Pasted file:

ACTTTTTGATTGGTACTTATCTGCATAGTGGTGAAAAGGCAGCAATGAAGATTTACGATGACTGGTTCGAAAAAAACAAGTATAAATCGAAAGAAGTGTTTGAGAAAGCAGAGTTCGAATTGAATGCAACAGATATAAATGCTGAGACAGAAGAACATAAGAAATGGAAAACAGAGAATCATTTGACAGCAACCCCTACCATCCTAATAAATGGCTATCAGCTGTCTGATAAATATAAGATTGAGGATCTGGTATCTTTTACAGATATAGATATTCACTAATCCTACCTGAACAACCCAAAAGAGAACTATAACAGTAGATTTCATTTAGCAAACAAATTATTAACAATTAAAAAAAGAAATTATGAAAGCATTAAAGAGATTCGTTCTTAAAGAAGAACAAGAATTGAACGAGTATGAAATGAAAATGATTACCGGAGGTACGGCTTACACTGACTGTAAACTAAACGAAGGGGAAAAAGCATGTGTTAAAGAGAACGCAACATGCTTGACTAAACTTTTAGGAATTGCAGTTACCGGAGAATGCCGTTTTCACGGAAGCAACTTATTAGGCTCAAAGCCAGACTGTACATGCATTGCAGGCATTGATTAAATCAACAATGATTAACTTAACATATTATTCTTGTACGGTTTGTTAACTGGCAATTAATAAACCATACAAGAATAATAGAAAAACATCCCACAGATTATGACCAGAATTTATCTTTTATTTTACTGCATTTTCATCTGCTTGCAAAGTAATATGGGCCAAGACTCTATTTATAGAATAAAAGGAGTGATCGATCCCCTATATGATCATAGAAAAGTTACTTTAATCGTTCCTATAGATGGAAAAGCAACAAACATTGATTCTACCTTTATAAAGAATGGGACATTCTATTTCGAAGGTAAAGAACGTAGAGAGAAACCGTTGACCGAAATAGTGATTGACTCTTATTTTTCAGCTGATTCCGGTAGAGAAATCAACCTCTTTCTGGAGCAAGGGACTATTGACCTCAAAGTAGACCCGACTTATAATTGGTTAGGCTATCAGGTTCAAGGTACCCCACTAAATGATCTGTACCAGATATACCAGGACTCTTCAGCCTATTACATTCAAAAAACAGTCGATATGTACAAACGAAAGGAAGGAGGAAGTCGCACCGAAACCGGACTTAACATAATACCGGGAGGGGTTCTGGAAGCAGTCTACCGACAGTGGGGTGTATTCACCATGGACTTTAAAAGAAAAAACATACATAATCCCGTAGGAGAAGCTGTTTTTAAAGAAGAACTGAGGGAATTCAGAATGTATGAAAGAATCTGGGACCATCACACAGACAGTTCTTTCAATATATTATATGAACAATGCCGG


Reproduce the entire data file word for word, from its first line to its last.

ACTTTTTGATTGGTACTTATCTGCATAGTGGTGAAAAGGCAGCAATGAAGATTTACGATGACTGGTTCGAAAAAAACAAGTATAAATCGAAAGAAGTGTTTGAGAAAGCAGAGTTCGAATTGAATGCAACAGATATAAATGCTGAGACAGAAGAACATAAGAAATGGAAAACAGAGAATCATTTGACAGCAACCCCTACCATCCTAATAAATGGCTATCAGCTGTCTGATAAATATAAGATTGAGGATCTGGTATCTTTTACAGATATAGATATTCACTAATCCTACCTGAACAACCCAAAAGAGAACTATAACAGTAGATTTCATTTAGCAAACAAATTATTAACAATTAAAAAAAGAAATTATGAAAGCATTAAAGAGATTCGTTCTTAAAGAAGAACAAGAATTGAACGAGTATGAAATGAAAATGATTACCGGAGGTACGGCTTACACTGACTGTAAACTAAACGAAGGGGAAAAAGCATGTGTTAAAGAGAACGCAACATGCTTGACTAAACTTTTAGGAATTGCAGTTACCGGAGAATGCCGTTTTCACGGAAGCAACTTATTAGGCTCAAAGCCAGACTGTACATGCATTGCAGGCATTGATTAAATCAACAATGATTAACTTAACATATTATTCTTGTACGGTTTGTTAACTGGCAATTAATAAACCATACAAGAATAATAGAAAAACATCCCACAGATTATGACCAGAATTTATCTTTTATTTTACTGCATTTTCATCTGCTTGCAAAGTAATATGGGCCAAGACTCTATTTATAGAATAAAAGGAGTGATCGATCCCCTATATGATCATAGAAAAGTTACTTTAATCGTTCCTATAGATGGAAAAGCAACAAACATTGATTCTACCTTTATAAAGAATGGGACATTCTATTTCGAAGGTAAAGAACGTAGAGAGAAACCGTTGACCGAAATAGTGATTGACTCTTATTTTTCAGCTGATTCCGGTAGAGAAATCAACCTCTTTCTGGAGCAAGGGACTATTGACCTCAAAGTAGACCCGACTTATAATTGGTTAGGCTATCAGGTTCAAGGTACCCCACTAAATGATCTGTACCAGATATACCAGGACTCTTCAGCCTATTACATTCAAAAAACAGTCGATATGTACAAACGAAAGGAAGGAGGAAGTCGCACCGAAACCGGACTTAACATAATACCGGGAGGGGTTCTGGAAGCAGTCTACCGACAGTGGGGTGTATTCACCATGGACTTTAAAAGAAAAAACATACATAATCCCGTAGGAGAAGCTGTTTTTAAAGAAGAACTGAGGGAATTCAGAATGTATGAAAGAATCTGGGACCATCACACAGACAGTTCTTTCAATATATTATATGAACAATGCCGG